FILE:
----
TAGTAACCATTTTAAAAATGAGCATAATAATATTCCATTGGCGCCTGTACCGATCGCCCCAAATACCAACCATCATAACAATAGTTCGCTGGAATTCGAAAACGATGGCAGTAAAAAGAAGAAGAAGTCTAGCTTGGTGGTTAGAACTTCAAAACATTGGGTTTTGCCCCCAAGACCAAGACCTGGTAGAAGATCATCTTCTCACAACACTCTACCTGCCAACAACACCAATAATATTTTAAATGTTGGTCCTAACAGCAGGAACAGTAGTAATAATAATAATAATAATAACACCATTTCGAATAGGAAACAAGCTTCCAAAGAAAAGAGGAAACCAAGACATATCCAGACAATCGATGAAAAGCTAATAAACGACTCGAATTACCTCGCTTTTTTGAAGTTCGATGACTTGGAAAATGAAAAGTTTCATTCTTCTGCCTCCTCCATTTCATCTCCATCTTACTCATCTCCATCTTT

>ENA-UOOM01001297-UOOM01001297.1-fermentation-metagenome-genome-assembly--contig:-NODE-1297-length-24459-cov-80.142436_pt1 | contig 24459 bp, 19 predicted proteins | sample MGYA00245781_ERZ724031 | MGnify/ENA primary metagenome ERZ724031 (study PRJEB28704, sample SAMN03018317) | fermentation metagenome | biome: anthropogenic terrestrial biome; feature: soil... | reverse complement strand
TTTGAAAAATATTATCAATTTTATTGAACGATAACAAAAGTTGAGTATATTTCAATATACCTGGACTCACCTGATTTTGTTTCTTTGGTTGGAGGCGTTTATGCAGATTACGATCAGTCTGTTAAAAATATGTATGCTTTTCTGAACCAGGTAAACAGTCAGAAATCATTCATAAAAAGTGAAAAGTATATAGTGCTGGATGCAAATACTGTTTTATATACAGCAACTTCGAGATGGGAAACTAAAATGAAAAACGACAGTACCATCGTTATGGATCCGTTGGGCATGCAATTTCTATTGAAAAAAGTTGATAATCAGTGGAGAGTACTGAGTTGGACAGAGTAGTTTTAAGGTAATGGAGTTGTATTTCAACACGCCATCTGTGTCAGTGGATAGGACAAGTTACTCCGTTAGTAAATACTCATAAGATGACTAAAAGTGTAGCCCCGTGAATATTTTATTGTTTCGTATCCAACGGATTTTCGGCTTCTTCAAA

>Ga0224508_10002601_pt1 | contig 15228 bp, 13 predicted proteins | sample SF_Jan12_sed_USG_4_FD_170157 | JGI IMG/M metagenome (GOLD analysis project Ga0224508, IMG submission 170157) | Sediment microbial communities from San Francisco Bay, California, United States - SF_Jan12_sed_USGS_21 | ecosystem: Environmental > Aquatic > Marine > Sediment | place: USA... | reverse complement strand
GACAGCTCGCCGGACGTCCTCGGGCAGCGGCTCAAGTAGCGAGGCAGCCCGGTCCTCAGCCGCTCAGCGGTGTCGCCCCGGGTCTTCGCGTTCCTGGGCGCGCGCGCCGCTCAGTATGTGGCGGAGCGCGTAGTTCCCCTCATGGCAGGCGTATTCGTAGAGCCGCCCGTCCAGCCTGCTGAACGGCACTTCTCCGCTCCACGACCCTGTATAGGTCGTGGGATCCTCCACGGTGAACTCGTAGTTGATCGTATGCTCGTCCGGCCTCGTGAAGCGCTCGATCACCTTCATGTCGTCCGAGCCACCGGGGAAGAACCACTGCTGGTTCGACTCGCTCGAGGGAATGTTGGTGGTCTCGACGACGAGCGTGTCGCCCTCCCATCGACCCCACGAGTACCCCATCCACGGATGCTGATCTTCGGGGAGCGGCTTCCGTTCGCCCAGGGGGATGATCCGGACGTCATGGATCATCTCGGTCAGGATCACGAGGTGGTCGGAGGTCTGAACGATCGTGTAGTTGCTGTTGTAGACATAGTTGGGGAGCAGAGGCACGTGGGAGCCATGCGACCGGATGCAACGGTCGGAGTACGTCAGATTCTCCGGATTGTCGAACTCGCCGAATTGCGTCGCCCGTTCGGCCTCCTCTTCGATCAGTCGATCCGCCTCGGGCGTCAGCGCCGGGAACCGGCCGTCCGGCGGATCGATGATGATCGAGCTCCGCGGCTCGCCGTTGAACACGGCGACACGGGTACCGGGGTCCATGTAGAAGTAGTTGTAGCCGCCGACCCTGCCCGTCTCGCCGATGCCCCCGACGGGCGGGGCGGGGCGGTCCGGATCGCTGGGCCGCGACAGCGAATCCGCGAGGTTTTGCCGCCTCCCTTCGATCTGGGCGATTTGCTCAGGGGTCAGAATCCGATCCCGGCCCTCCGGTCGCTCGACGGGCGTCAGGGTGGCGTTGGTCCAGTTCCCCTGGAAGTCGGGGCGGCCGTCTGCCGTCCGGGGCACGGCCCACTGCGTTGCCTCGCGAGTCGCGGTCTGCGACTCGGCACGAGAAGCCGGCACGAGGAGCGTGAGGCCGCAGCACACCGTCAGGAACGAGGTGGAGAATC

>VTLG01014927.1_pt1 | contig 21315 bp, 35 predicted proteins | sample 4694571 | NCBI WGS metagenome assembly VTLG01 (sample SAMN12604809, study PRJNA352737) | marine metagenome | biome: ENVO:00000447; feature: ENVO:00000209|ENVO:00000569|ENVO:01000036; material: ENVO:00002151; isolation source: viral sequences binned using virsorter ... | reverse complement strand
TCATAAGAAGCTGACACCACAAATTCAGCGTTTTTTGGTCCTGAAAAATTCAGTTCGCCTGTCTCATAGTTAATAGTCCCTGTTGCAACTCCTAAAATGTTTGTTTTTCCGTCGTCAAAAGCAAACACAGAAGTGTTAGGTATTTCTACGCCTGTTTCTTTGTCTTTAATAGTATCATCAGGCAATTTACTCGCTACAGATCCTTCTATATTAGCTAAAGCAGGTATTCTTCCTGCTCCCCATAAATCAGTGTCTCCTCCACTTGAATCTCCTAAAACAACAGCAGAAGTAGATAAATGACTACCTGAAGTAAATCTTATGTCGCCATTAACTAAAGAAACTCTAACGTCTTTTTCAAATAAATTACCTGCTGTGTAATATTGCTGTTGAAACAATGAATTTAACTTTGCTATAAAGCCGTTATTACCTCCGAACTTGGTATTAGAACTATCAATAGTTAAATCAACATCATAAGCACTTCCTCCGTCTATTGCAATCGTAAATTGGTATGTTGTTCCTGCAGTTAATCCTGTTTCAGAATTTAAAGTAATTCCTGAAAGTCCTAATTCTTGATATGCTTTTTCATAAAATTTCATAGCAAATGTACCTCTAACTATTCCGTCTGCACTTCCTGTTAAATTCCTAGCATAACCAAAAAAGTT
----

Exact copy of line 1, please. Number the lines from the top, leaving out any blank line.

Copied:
TAGTAACCATTTTAAAAATGAGCATAATAATATTCCATTGGCGCCTGTACCGATCGCCCCAAATACCAACCATCATAACAATAGTTCGCTGGAATTCGAAAACGATGGCAGTAAAAAGAAGAAGAAGTCTAGCTTGGTGGTTAGAACTTCAAAACATTGGGTTTTGCCCCCAAGACCAAGACCTGGTAGAAGATCATCTTCTCACAACACTCTACCTGCCAACAACACCAATAATATTTTAAATGTTGGTCCTAACAGCAGGAACAGTAGTAATAATAATAATAATAATAACACCATTTCGAATAGGAAACAAGCTTCCAAAGAAAAGAGGAAACCAAGACATATCCAGACAATCGATGAAAAGCTAATAAACGACTCGAATTACCTCGCTTTTTTGAAGTTCGATGACTTGGAAAATGAAAAGTTTCATTCTTCTGCCTCCTCCATTTCATCTCCATCTTACTCATCTCCATCTTT